We've all grown up watching tales of the Little Mermaid, and have been enamored by Ariel's antics and life under the sea. However, it is hardly comforting to know that an innocent word like 'mermaid' can connote a deadly syndrome in human beings. Mermaid syndrome is a rare congenital disease that has an incidence of only 1 in 70,000 births. It is also known as sirenomelia, and is a congenital deformity, wherein, the baby is born with legs that are fused together, thus, giving the appearance of a mermaid's tail.
Although there hasn't been much research done to pin-point the exact cause of sirenomelia, there are a few conditions that have been implicated as the causes of this syndrome. They are given below:
- Any kind of major illness suffered by the expecting mother or the fetus during pregnancy
- Any kind of physical or mental stress on the expecting mother
- Some doctors even blame excessive exposure to radiation as one of the most likely causes of this condition. They claim that excessive radiation could lead to genetic mutational changes, which could cause fusion of the legs of the developing fetus.
- Inherited genetic disorders, either due to genes from the father or the mother
- Inadequate prenatal care
Unfortunately, besides surgery, there is no other treatment option for infants inflicted by mermaid syndrome. Sometimes, as in cases of severe condition, the legs are not fused superficially, but in fact share important structures and blood vessels. This makes surgery a very difficult, and near impossible alternative. In such cases, the child will most probably not survive a surgery, and even if miraculously it does make it through, he or she will terribly cripple for life.
Till date, there has been no successful instance of severe mermaid syndrome survivors. Tiffany Yorks, till today, is the oldest surviving sirenomelia baby, after a spate of multiple, successful surgeries. Another survivor is Milagros Cerron, who had a long and successful surgery, wherein doctors managed to separate the fused legs of the baby girl.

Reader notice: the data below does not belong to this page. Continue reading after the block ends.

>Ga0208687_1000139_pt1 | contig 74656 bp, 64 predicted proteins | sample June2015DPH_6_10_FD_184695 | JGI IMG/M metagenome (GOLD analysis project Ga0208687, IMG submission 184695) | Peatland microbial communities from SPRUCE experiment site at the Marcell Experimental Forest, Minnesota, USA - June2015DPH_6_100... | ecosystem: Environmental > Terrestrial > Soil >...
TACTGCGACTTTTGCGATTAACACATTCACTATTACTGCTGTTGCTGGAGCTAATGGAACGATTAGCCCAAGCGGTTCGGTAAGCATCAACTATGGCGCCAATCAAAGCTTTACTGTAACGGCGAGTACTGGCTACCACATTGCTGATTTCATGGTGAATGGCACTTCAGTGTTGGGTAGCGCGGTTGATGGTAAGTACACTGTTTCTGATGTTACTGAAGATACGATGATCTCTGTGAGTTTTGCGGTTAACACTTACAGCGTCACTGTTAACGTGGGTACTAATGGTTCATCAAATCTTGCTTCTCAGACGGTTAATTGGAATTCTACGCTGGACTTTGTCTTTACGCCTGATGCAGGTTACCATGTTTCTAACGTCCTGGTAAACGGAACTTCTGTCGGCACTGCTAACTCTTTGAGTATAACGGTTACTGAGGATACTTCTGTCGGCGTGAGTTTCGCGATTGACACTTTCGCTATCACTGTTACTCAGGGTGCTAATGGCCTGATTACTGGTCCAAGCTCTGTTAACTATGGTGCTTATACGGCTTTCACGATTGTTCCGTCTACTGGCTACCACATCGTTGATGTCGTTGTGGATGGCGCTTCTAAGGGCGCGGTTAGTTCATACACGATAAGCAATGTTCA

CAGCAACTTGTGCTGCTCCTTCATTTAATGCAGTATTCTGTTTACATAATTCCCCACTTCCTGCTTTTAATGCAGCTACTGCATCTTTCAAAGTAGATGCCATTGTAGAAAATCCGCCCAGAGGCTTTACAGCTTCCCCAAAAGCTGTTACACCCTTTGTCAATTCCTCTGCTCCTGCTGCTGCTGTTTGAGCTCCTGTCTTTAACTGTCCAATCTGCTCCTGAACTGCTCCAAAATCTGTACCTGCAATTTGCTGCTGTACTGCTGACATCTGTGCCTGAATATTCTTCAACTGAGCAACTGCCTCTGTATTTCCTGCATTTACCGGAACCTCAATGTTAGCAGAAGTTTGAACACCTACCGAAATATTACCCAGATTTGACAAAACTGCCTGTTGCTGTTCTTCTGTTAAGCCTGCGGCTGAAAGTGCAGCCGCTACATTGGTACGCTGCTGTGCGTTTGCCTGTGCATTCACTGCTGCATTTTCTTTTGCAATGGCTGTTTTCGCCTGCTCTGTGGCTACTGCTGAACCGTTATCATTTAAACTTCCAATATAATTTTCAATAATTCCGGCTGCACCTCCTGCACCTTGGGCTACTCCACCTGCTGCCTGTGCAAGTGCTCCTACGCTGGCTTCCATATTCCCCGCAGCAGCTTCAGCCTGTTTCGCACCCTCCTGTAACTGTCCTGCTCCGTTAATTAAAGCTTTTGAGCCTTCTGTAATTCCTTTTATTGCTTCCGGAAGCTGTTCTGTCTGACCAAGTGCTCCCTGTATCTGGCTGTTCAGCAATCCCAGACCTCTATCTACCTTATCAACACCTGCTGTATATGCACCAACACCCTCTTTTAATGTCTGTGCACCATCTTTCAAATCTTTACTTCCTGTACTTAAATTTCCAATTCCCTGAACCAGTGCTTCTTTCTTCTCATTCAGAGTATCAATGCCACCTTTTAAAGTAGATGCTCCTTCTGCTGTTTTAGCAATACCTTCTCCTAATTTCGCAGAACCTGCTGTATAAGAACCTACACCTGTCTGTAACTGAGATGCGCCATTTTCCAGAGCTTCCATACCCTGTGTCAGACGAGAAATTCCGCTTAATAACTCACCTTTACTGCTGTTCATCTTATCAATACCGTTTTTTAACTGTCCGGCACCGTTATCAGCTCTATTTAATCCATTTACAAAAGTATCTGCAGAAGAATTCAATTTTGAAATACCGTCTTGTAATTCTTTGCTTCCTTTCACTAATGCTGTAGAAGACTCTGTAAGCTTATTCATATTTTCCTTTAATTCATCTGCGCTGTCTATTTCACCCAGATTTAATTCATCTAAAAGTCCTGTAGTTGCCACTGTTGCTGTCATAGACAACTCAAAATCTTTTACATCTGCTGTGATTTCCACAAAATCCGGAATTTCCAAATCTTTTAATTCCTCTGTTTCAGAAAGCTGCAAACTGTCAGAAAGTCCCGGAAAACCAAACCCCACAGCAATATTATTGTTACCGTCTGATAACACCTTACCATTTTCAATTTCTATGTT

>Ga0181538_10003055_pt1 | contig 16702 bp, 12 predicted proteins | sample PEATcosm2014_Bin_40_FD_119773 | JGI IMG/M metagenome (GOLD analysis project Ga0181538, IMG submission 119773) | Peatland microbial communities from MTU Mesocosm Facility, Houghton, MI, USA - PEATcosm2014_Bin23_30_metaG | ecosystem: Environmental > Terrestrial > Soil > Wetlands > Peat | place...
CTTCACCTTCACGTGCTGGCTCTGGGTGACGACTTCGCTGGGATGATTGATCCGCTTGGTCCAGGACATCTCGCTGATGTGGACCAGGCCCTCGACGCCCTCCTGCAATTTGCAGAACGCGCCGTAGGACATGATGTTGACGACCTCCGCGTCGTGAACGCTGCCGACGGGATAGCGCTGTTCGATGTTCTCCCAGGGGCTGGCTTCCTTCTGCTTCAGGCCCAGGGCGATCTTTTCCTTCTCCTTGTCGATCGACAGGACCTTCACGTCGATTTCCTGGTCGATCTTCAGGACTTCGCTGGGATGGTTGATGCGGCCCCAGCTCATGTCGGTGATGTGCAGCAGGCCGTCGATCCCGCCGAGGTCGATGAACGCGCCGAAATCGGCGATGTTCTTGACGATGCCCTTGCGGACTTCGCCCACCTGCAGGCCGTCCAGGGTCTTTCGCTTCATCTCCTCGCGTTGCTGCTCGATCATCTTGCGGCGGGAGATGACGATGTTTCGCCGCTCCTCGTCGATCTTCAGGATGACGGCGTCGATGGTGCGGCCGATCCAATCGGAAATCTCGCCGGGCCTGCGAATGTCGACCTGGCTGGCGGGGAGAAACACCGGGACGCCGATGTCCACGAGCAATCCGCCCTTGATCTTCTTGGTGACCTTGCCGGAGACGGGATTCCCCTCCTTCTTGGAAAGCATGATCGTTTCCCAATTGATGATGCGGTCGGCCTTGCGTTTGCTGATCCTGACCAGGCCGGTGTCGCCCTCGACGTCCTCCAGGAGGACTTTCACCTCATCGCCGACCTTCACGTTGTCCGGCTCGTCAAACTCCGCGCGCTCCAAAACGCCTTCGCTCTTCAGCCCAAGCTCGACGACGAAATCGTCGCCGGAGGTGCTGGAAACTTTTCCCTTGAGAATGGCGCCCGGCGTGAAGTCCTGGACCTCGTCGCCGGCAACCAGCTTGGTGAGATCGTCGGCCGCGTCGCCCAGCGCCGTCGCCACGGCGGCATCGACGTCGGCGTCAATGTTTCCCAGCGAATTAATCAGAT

There isn't much information available about this dreadful syndrome. This is mostly because, the condition is so rare, that even today, there have been only two known survivors that were inflicted with this fatal condition. Initially, sirenomelia, was often mistaken for caudal regression syndrome, an equally rare condition, in which, there is abnormal fetal development of the lower spine.
There are certain grades of this syndrome seen, depending on the severity of the condition. In mild condition, the baby has two limbs that are fused into one, but this fusion is superficial, as it is only restricted to the skin. Thus, a simple surgery can help correct this deformity. However, in cases of severe condition, the extent of fusion can be very deep, with major structures being shared by the legs to such an extent that the two legs are not at all discernible. The crippling deformity manifests itself as a single, shapeless, ill-formed mass with only two bones present in the entire limb.
As rare as this condition may be, it is still heart wrenching to hear of such cases. So let us end with a prayer that this disease becomes rarer, so that every baby in the world is born healthy and happy. Amen.